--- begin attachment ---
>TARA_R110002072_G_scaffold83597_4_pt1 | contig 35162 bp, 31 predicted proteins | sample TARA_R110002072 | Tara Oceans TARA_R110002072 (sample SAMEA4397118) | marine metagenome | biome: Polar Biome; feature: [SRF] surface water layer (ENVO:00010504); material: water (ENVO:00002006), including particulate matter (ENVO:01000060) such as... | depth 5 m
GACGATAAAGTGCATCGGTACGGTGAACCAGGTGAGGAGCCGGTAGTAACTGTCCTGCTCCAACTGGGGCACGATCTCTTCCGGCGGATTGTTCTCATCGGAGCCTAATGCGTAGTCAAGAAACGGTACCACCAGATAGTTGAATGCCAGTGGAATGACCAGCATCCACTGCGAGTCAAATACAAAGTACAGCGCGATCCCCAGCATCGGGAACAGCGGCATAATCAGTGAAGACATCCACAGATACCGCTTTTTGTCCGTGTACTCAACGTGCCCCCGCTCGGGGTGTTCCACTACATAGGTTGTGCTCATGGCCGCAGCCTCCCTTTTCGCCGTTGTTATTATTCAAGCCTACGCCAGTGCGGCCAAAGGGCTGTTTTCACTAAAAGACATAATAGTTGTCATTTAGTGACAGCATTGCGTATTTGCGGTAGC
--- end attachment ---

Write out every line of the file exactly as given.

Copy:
>TARA_R110002072_G_scaffold83597_4_pt1 | contig 35162 bp, 31 predicted proteins | sample TARA_R110002072 | Tara Oceans TARA_R110002072 (sample SAMEA4397118) | marine metagenome | biome: Polar Biome; feature: [SRF] surface water layer (ENVO:00010504); material: water (ENVO:00002006), including particulate matter (ENVO:01000060) such as... | depth 5 m
GACGATAAAGTGCATCGGTACGGTGAACCAGGTGAGGAGCCGGTAGTAACTGTCCTGCTCCAACTGGGGCACGATCTCTTCCGGCGGATTGTTCTCATCGGAGCCTAATGCGTAGTCAAGAAACGGTACCACCAGATAGTTGAATGCCAGTGGAATGACCAGCATCCACTGCGAGTCAAATACAAAGTACAGCGCGATCCCCAGCATCGGGAACAGCGGCATAATCAGTGAAGACATCCACAGATACCGCTTTTTGTCCGTGTACTCAACGTGCCCCCGCTCGGGGTGTTCCACTACATAGGTTGTGCTCATGGCCGCAGCCTCCCTTTTCGCCGTTGTTATTATTCAAGCCTACGCCAGTGCGGCCAAAGGGCTGTTTTCACTAAAAGACATAATAGTTGTCATTTAGTGACAGCATTGCGTATTTGCGGTAGC